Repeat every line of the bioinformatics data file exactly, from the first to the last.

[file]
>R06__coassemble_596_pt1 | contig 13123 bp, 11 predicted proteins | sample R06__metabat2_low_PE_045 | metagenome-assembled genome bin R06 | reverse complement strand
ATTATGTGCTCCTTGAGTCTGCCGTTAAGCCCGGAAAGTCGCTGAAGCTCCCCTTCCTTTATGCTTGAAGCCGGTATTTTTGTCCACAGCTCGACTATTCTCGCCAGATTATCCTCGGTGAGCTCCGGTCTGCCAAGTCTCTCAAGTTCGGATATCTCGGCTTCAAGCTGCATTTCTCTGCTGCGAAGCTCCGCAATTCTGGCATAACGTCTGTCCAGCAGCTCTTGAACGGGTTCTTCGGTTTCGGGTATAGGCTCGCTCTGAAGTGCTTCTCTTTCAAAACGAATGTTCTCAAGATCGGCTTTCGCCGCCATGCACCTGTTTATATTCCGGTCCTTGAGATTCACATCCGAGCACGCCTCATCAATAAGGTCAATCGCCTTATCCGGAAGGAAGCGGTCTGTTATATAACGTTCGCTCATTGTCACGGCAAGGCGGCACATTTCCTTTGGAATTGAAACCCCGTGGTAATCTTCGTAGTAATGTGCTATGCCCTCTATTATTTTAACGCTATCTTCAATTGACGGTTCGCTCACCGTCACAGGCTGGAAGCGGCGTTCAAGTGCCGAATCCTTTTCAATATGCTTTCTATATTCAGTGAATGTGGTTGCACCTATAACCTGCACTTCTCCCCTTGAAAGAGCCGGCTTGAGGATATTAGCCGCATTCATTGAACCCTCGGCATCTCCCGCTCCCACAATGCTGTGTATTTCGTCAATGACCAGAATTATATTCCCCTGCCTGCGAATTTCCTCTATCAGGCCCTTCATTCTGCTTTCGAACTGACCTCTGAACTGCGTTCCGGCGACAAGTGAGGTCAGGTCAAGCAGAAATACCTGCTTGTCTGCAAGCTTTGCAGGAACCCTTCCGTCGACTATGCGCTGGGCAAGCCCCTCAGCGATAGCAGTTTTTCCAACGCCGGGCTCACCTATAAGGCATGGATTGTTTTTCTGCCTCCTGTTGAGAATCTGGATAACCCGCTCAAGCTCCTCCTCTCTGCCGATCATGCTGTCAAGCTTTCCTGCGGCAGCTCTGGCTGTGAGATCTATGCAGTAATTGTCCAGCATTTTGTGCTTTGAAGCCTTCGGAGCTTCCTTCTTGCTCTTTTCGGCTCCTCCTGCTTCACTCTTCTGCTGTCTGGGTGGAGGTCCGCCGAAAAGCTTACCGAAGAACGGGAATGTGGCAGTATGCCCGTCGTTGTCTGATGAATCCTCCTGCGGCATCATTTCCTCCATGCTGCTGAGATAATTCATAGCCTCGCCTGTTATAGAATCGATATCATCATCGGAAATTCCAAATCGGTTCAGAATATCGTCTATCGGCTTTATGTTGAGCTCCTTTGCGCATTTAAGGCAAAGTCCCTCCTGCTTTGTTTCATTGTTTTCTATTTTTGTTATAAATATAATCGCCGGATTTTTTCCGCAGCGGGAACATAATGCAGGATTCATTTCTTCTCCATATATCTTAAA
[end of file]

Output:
>R06__coassemble_596_pt1 | contig 13123 bp, 11 predicted proteins | sample R06__metabat2_low_PE_045 | metagenome-assembled genome bin R06 | reverse complement strand
ATTATGTGCTCCTTGAGTCTGCCGTTAAGCCCGGAAAGTCGCTGAAGCTCCCCTTCCTTTATGCTTGAAGCCGGTATTTTTGTCCACAGCTCGACTATTCTCGCCAGATTATCCTCGGTGAGCTCCGGTCTGCCAAGTCTCTCAAGTTCGGATATCTCGGCTTCAAGCTGCATTTCTCTGCTGCGAAGCTCCGCAATTCTGGCATAACGTCTGTCCAGCAGCTCTTGAACGGGTTCTTCGGTTTCGGGTATAGGCTCGCTCTGAAGTGCTTCTCTTTCAAAACGAATGTTCTCAAGATCGGCTTTCGCCGCCATGCACCTGTTTATATTCCGGTCCTTGAGATTCACATCCGAGCACGCCTCATCAATAAGGTCAATCGCCTTATCCGGAAGGAAGCGGTCTGTTATATAACGTTCGCTCATTGTCACGGCAAGGCGGCACATTTCCTTTGGAATTGAAACCCCGTGGTAATCTTCGTAGTAATGTGCTATGCCCTCTATTATTTTAACGCTATCTTCAATTGACGGTTCGCTCACCGTCACAGGCTGGAAGCGGCGTTCAAGTGCCGAATCCTTTTCAATATGCTTTCTATATTCAGTGAATGTGGTTGCACCTATAACCTGCACTTCTCCCCTTGAAAGAGCCGGCTTGAGGATATTAGCCGCATTCATTGAACCCTCGGCATCTCCCGCTCCCACAATGCTGTGTATTTCGTCAATGACCAGAATTATATTCCCCTGCCTGCGAATTTCCTCTATCAGGCCCTTCATTCTGCTTTCGAACTGACCTCTGAACTGCGTTCCGGCGACAAGTGAGGTCAGGTCAAGCAGAAATACCTGCTTGTCTGCAAGCTTTGCAGGAACCCTTCCGTCGACTATGCGCTGGGCAAGCCCCTCAGCGATAGCAGTTTTTCCAACGCCGGGCTCACCTATAAGGCATGGATTGTTTTTCTGCCTCCTGTTGAGAATCTGGATAACCCGCTCAAGCTCCTCCTCTCTGCCGATCATGCTGTCAAGCTTTCCTGCGGCAGCTCTGGCTGTGAGATCTATGCAGTAATTGTCCAGCATTTTGTGCTTTGAAGCCTTCGGAGCTTCCTTCTTGCTCTTTTCGGCTCCTCCTGCTTCACTCTTCTGCTGTCTGGGTGGAGGTCCGCCGAAAAGCTTACCGAAGAACGGGAATGTGGCAGTATGCCCGTCGTTGTCTGATGAATCCTCCTGCGGCATCATTTCCTCCATGCTGCTGAGATAATTCATAGCCTCGCCTGTTATAGAATCGATATCATCATCGGAAATTCCAAATCGGTTCAGAATATCGTCTATCGGCTTTATGTTGAGCTCCTTTGCGCATTTAAGGCAAAGTCCCTCCTGCTTTGTTTCATTGTTTTCTATTTTTGTTATAAATATAATCGCCGGATTTTTTCCGCAGCGGGAACATAATGCAGGATTCATTTCTTCTCCATATATCTTAAA